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Rising Riverside Cadets Complete the ROC Cycle By erika blanton & ashley brooks

Two ROC’s named Christian Pearson and Justin Kelly made their way to class across Nimmock’s Quad, where at noon they’ll stand amongst their companies and peers and receive their next rank crest of private. The last few weeks have been challenging for the young ROCs, but they have remained in high spirits, ready to progress to the next level among their brothers in arms.

On Friday, Sept. 14 at noon sharp, the Riverside Military Academy held its Recruit on Campus (ROC) Cresting Parade for the rising Cadets. This is a ceremony that initiates ROC status students from their starting position to the next level, Cadet.

Today during the ceremony, ROC students ripped off their red identifying tags and replaced them with the black cadet tags, joining the rest of their upperclassmen as no longer the last of the rank in the Riverside totem.

Rank at this academy is very important, as it is with the military. After rising to a cadet, or more traditionally known as a private, the student will advance to a Private First Class. There are 14 ranks with the Lieutenant Colonel as the highest rank.

“After the ceremony, we’ll be cadets, which means we’ll have a lot more freedom than we do now. We’ll get to choose our drinks at mess, communicate more with the outside world, and talk to our parents for the first time in weeks,” Says Pearson. His friend Kelly nodded and smiled in agreement as his red ROC name tag glinted in the sun beneath the castle-esque brick walls of the Nimmock Quad.

A ROC student can be anywhere from 7th to 12th grade and remains on the lowest level for 30 days from the start of a new semester. Within those 30 days the student has many responsibilities and a few restrictions. Kelly is in 10th grade at 15 years old, and Pearson is in 11th grade at 17.

For the first two weeks as a ROC, the student may not have any communication with the outside world, including their parents. They may not have their cell phones or internet privileges. After the second week, ROCs may email their parents. Only after they become cadets may they regain their cell phone and outside communication privileges.

The beginning of the parade took place inside the large John L. Beaver Field House. This year there are over 500 ROCs and Cadets and the students were grouped into different companies. The nine companies gathered inside the field house in a formation that had been practiced twice a day for months.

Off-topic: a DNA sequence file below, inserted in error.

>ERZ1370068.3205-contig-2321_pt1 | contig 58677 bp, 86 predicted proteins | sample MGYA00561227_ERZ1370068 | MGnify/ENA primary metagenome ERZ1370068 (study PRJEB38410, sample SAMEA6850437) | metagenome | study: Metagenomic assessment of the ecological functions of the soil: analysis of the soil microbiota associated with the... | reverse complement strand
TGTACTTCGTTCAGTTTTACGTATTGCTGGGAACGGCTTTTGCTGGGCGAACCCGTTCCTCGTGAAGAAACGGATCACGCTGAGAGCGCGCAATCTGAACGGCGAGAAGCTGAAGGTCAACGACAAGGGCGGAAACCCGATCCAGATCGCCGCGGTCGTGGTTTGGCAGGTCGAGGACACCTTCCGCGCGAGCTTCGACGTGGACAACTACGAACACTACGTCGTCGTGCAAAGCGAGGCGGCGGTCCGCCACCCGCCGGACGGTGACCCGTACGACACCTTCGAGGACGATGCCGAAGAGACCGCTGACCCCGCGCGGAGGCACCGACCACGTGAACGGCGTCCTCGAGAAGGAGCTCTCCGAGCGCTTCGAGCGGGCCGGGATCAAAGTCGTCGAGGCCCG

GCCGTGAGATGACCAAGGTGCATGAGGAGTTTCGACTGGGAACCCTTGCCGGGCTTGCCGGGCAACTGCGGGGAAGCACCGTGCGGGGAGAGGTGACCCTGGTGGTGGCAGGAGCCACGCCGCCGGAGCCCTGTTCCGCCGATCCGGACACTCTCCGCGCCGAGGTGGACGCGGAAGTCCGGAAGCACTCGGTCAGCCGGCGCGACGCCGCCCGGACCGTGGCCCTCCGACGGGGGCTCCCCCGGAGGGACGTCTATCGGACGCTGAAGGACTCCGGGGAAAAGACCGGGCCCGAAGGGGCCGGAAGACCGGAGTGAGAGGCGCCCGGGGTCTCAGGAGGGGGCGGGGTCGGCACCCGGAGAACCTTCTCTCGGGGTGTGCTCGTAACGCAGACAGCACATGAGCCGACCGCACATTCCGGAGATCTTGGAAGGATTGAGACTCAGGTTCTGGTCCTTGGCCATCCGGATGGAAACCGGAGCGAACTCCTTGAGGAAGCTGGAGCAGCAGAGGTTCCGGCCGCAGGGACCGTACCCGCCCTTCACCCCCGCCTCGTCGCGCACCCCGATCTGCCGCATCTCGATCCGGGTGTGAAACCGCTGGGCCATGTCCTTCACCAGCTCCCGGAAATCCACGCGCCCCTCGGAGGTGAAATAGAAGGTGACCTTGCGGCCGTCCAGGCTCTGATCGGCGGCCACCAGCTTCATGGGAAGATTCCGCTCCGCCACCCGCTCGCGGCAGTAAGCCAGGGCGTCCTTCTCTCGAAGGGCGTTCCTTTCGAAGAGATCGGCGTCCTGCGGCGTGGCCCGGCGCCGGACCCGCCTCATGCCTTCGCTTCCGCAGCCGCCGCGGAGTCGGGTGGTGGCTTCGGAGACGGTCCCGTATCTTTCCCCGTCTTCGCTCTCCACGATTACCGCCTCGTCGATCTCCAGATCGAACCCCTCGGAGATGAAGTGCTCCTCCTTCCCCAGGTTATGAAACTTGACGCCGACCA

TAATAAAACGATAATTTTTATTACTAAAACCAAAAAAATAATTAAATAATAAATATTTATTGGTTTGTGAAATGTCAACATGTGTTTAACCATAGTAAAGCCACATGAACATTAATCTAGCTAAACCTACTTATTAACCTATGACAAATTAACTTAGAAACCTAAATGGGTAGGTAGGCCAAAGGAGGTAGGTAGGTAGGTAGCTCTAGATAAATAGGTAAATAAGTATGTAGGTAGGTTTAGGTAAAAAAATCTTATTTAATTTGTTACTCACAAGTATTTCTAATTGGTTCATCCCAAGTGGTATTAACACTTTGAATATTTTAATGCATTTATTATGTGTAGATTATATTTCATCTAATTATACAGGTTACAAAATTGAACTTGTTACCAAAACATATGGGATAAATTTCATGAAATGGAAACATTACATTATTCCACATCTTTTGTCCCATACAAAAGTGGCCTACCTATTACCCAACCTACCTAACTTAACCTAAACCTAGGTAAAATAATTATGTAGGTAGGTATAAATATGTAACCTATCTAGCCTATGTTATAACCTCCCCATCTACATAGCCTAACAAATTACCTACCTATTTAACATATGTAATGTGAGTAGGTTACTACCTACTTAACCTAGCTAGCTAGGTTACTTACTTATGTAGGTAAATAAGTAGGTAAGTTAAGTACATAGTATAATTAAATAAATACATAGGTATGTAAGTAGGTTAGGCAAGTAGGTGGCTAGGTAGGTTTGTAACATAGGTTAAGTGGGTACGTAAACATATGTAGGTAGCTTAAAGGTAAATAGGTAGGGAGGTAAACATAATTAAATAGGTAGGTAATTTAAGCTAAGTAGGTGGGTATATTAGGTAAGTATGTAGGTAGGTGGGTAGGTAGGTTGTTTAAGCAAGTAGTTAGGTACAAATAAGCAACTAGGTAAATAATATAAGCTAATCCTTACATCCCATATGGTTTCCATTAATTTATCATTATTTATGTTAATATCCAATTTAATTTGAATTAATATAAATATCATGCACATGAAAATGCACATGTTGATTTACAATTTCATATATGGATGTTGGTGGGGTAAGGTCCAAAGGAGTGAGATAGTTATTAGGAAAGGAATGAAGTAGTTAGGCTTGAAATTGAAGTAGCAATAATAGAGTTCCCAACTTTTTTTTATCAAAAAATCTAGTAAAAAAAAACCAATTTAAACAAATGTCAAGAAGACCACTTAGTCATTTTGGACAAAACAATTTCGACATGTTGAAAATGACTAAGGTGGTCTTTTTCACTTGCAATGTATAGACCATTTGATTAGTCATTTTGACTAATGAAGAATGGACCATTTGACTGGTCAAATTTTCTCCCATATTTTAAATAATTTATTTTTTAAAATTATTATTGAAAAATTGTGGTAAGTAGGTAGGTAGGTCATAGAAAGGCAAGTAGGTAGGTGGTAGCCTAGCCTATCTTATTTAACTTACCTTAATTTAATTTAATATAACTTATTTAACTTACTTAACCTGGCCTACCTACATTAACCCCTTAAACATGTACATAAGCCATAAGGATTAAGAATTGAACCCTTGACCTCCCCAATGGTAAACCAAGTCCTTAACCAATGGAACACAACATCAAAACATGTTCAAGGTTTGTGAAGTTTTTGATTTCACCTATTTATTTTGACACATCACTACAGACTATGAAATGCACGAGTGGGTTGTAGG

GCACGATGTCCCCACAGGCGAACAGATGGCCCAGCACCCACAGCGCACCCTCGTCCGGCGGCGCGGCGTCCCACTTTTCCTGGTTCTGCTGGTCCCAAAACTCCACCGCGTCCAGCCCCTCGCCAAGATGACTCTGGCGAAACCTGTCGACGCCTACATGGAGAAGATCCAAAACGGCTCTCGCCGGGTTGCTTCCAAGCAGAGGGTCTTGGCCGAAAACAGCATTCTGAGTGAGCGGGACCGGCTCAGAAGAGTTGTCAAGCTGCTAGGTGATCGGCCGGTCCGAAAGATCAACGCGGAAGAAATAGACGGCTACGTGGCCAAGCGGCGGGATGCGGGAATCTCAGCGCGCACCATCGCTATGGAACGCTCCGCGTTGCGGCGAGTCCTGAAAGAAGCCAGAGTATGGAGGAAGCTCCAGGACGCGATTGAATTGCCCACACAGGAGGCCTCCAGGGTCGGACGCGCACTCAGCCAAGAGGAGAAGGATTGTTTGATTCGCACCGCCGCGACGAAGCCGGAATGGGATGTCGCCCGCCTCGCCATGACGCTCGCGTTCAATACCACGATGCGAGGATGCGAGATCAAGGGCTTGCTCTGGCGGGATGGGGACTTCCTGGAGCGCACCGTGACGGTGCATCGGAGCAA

Christian Mims, the marketing director at Riverside said before the parade that she expected over 600 parents and visitors would attend this parade, plus 502 existing cadets and 170 rising ROCs.

On the first day of class, the ROC will be given three books. The first book is the blue Cadet Regulations Code Book, which is their bible to knowing rules from how their bunks are expected to look, which are graded each morning, to off limit areas to mail and cell phone usage.

The second book is red and named Manners for the Riverside Man, a Guide to Gentlemanly Behavior. This book covers proper dress, greetings, and conversations as an exemplary Riverside Military Academy gentleman.

The third and final book is their most important guide, The Pocket Guide which is expected to be memorized from start to finish. This book is an introductory guide to the school and their expectations as ROCs such as marching formations, ranks and pledges. Each ROC must pass an exam on this guide before becoming Cadets.

The handbooks the ROC’s study in their first few weeks set the course of their experience at Riverside and serve as a guide to Riverside’s culture. The handbooks cover such topics as how to greet people, proper eye contact, how to dress, how to make their bed, and more. The positive impact such guidelines have on students is tangible; it's impossible to walk across campus without being greeted with a “hello ma’am” or “good morning, sir”, and all cadet, ROCs, and administrators are more than happy to help visitors in a variety of hospitable ways.

Riverside is a completely private school, and it isn’t affiliated with any branch of the military. They follow a military model and most employees and instructors do hold some form of military rank, but most graduates don’t join the military; they go to college. According to Mims, Riverside has a 100 percent college acceptance rate for cadets who decide to pursue higher education— and most are indeed college-bound.

“One graduate was accepted to Harvard last year, but he opted to go to Georgia Tech instead, because they have the specific cardiological engineering program he wanted,” Says Mims.

Cadets in the graduating class of 2018 were awarded over $3 million dollars in merit based scholarships, but graduating from Riverside means more than just getting into a great college, it also means learning and developing outstanding core believes that will be carried farther than just into college.

In the mess hall where each rank comes together to share a warm meal hangs a framed pledge that reads, “We develop the whole person.” It’s a simple phrase which truly epitomizes the mission and culture at Riverside.

“We develop the whole person.” — quote hanging in Riverside’s communal mess hall
SGT Payne greets guests outside Lanier Hall in preparation for the day’s festivities

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